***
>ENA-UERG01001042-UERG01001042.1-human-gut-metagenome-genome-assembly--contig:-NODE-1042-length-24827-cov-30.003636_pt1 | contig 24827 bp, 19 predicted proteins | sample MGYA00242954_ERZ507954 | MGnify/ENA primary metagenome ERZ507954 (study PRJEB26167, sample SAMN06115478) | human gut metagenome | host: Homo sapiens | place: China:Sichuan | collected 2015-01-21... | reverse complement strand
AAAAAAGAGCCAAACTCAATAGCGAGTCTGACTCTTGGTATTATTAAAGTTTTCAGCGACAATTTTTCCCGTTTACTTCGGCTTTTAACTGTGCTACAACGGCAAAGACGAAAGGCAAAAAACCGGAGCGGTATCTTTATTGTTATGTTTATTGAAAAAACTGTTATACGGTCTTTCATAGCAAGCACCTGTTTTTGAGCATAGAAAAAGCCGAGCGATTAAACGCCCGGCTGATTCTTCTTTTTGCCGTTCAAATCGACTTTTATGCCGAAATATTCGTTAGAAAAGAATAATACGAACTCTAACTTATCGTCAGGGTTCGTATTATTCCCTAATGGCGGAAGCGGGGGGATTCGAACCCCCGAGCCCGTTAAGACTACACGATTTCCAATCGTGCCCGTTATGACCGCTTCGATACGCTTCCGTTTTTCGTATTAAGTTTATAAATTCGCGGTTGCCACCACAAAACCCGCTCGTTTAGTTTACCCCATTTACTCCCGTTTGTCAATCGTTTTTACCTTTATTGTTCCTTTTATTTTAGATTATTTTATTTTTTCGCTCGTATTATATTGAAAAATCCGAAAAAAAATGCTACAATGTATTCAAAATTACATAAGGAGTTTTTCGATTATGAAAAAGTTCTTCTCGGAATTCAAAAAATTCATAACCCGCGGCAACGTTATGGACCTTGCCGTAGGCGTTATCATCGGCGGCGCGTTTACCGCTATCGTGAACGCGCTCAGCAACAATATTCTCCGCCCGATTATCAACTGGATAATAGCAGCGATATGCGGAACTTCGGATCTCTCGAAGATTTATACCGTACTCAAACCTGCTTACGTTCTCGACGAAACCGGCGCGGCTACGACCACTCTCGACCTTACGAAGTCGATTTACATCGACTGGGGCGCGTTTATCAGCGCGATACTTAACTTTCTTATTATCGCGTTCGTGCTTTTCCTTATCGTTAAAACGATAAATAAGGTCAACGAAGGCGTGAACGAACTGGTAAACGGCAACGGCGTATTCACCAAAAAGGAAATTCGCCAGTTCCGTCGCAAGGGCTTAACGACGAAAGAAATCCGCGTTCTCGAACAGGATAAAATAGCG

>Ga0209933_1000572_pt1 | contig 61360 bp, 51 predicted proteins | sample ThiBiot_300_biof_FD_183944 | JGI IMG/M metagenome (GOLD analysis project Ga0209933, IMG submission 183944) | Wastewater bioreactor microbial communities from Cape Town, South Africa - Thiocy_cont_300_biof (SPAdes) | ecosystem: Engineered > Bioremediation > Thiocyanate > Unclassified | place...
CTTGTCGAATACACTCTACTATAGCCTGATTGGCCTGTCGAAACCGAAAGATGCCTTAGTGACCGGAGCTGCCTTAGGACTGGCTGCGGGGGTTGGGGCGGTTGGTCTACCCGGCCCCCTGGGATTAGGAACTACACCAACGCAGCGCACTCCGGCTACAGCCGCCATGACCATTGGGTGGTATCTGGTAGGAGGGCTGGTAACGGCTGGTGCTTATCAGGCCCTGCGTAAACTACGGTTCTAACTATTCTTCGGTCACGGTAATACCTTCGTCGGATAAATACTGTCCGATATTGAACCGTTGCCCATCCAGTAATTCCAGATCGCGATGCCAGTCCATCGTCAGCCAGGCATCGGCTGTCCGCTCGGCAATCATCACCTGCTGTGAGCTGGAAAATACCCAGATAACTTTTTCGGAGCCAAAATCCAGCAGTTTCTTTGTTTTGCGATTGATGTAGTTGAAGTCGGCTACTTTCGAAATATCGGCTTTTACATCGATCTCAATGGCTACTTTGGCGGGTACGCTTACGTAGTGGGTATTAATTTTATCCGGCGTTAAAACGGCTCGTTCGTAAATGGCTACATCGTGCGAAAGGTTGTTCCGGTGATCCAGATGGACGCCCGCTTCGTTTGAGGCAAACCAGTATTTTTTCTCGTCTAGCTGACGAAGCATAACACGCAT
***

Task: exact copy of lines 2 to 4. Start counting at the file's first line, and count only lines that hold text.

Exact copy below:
AAAAAAGAGCCAAACTCAATAGCGAGTCTGACTCTTGGTATTATTAAAGTTTTCAGCGACAATTTTTCCCGTTTACTTCGGCTTTTAACTGTGCTACAACGGCAAAGACGAAAGGCAAAAAACCGGAGCGGTATCTTTATTGTTATGTTTATTGAAAAAACTGTTATACGGTCTTTCATAGCAAGCACCTGTTTTTGAGCATAGAAAAAGCCGAGCGATTAAACGCCCGGCTGATTCTTCTTTTTGCCGTTCAAATCGACTTTTATGCCGAAATATTCGTTAGAAAAGAATAATACGAACTCTAACTTATCGTCAGGGTTCGTATTATTCCCTAATGGCGGAAGCGGGGGGATTCGAACCCCCGAGCCCGTTAAGACTACACGATTTCCAATCGTGCCCGTTATGACCGCTTCGATACGCTTCCGTTTTTCGTATTAAGTTTATAAATTCGCGGTTGCCACCACAAAACCCGCTCGTTTAGTTTACCCCATTTACTCCCGTTTGTCAATCGTTTTTACCTTTATTGTTCCTTTTATTTTAGATTATTTTATTTTTTCGCTCGTATTATATTGAAAAATCCGAAAAAAAATGCTACAATGTATTCAAAATTACATAAGGAGTTTTTCGATTATGAAAAAGTTCTTCTCGGAATTCAAAAAATTCATAACCCGCGGCAACGTTATGGACCTTGCCGTAGGCGTTATCATCGGCGGCGCGTTTACCGCTATCGTGAACGCGCTCAGCAACAATATTCTCCGCCCGATTATCAACTGGATAATAGCAGCGATATGCGGAACTTCGGATCTCTCGAAGATTTATACCGTACTCAAACCTGCTTACGTTCTCGACGAAACCGGCGCGGCTACGACCACTCTCGACCTTACGAAGTCGATTTACATCGACTGGGGCGCGTTTATCAGCGCGATACTTAACTTTCTTATTATCGCGTTCGTGCTTTTCCTTATCGTTAAAACGATAAATAAGGTCAACGAAGGCGTGAACGAACTGGTAAACGGCAACGGCGTATTCACCAAAAAGGAAATTCGCCAGTTCCGTCGCAAGGGCTTAACGACGAAAGAAATCCGCGTTCTCGAACAGGATAAAATAGCG

>Ga0209933_1000572_pt1 | contig 61360 bp, 51 predicted proteins | sample ThiBiot_300_biof_FD_183944 | JGI IMG/M metagenome (GOLD analysis project Ga0209933, IMG submission 183944) | Wastewater bioreactor microbial communities from Cape Town, South Africa - Thiocy_cont_300_biof (SPAdes) | ecosystem: Engineered > Bioremediation > Thiocyanate > Unclassified | place...
CTTGTCGAATACACTCTACTATAGCCTGATTGGCCTGTCGAAACCGAAAGATGCCTTAGTGACCGGAGCTGCCTTAGGACTGGCTGCGGGGGTTGGGGCGGTTGGTCTACCCGGCCCCCTGGGATTAGGAACTACACCAACGCAGCGCACTCCGGCTACAGCCGCCATGACCATTGGGTGGTATCTGGTAGGAGGGCTGGTAACGGCTGGTGCTTATCAGGCCCTGCGTAAACTACGGTTCTAACTATTCTTCGGTCACGGTAATACCTTCGTCGGATAAATACTGTCCGATATTGAACCGTTGCCCATCCAGTAATTCCAGATCGCGATGCCAGTCCATCGTCAGCCAGGCATCGGCTGTCCGCTCGGCAATCATCACCTGCTGTGAGCTGGAAAATACCCAGATAACTTTTTCGGAGCCAAAATCCAGCAGTTTCTTTGTTTTGCGATTGATGTAGTTGAAGTCGGCTACTTTCGAAATATCGGCTTTTACATCGATCTCAATGGCTACTTTGGCGGGTACGCTTACGTAGTGGGTATTAATTTTATCCGGCGTTAAAACGGCTCGTTCGTAAATGGCTACATCGTGCGAAAGGTTGTTCCGGTGATCCAGATGGACGCCCGCTTCGTTTGAGGCAAACCAGTATTTTTTCTCGTCTAGCTGACGAAGCATAACACGCAT